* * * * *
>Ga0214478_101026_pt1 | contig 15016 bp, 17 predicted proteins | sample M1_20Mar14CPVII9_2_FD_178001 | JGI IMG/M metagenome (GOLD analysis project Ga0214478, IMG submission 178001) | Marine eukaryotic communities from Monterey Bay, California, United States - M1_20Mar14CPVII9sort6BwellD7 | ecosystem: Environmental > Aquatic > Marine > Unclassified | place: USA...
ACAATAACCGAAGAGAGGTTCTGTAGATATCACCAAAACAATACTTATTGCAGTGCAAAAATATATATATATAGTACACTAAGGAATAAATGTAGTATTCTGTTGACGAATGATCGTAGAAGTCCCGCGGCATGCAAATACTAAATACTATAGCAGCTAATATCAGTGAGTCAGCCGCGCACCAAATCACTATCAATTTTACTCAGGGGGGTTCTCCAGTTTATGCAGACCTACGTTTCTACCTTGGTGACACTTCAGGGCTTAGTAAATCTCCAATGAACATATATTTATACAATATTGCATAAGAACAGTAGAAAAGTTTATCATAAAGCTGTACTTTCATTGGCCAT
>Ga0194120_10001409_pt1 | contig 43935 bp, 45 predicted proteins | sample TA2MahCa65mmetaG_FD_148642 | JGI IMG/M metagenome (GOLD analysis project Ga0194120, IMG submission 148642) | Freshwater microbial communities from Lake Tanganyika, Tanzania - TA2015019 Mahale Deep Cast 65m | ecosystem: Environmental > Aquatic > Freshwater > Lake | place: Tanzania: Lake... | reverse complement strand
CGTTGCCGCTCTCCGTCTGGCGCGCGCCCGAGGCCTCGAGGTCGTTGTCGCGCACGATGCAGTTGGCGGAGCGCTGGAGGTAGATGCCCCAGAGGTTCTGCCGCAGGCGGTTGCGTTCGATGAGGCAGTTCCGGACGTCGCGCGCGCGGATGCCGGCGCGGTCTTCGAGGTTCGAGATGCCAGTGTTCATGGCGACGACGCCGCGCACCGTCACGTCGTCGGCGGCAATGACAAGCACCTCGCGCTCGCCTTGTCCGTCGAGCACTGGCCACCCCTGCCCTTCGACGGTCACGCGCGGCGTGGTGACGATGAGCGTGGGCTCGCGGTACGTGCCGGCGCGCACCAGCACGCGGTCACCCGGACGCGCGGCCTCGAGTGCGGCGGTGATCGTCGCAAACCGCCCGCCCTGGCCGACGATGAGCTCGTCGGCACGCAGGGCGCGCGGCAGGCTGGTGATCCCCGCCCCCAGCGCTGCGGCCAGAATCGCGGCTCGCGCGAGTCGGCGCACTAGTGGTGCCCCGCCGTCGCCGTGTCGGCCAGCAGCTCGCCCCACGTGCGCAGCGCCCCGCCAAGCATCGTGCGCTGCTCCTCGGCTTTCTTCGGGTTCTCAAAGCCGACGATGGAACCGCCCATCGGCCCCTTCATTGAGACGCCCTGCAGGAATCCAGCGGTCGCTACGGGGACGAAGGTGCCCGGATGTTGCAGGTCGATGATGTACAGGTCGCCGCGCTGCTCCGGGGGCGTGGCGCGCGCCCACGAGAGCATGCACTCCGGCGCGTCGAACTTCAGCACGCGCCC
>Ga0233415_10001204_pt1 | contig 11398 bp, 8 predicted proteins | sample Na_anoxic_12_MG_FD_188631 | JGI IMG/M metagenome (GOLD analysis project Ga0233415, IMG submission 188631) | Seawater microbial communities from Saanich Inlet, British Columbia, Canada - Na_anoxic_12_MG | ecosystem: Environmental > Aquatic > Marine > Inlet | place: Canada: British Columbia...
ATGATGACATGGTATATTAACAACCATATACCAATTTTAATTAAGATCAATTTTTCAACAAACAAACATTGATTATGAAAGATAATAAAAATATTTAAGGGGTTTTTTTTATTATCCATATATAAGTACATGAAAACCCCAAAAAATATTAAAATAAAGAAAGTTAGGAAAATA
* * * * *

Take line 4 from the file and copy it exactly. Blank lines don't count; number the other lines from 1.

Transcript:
CGTTGCCGCTCTCCGTCTGGCGCGCGCCCGAGGCCTCGAGGTCGTTGTCGCGCACGATGCAGTTGGCGGAGCGCTGGAGGTAGATGCCCCAGAGGTTCTGCCGCAGGCGGTTGCGTTCGATGAGGCAGTTCCGGACGTCGCGCGCGCGGATGCCGGCGCGGTCTTCGAGGTTCGAGATGCCAGTGTTCATGGCGACGACGCCGCGCACCGTCACGTCGTCGGCGGCAATGACAAGCACCTCGCGCTCGCCTTGTCCGTCGAGCACTGGCCACCCCTGCCCTTCGACGGTCACGCGCGGCGTGGTGACGATGAGCGTGGGCTCGCGGTACGTGCCGGCGCGCACCAGCACGCGGTCACCCGGACGCGCGGCCTCGAGTGCGGCGGTGATCGTCGCAAACCGCCCGCCCTGGCCGACGATGAGCTCGTCGGCACGCAGGGCGCGCGGCAGGCTGGTGATCCCCGCCCCCAGCGCTGCGGCCAGAATCGCGGCTCGCGCGAGTCGGCGCACTAGTGGTGCCCCGCCGTCGCCGTGTCGGCCAGCAGCTCGCCCCACGTGCGCAGCGCCCCGCCAAGCATCGTGCGCTGCTCCTCGGCTTTCTTCGGGTTCTCAAAGCCGACGATGGAACCGCCCATCGGCCCCTTCATTGAGACGCCCTGCAGGAATCCAGCGGTCGCTACGGGGACGAAGGTGCCCGGATGTTGCAGGTCGATGATGTACAGGTCGCCGCGCTGCTCCGGGGGCGTGGCGCGCGCCCACGAGAGCATGCACTCCGGCGCGTCGAACTTCAGCACGCGCCC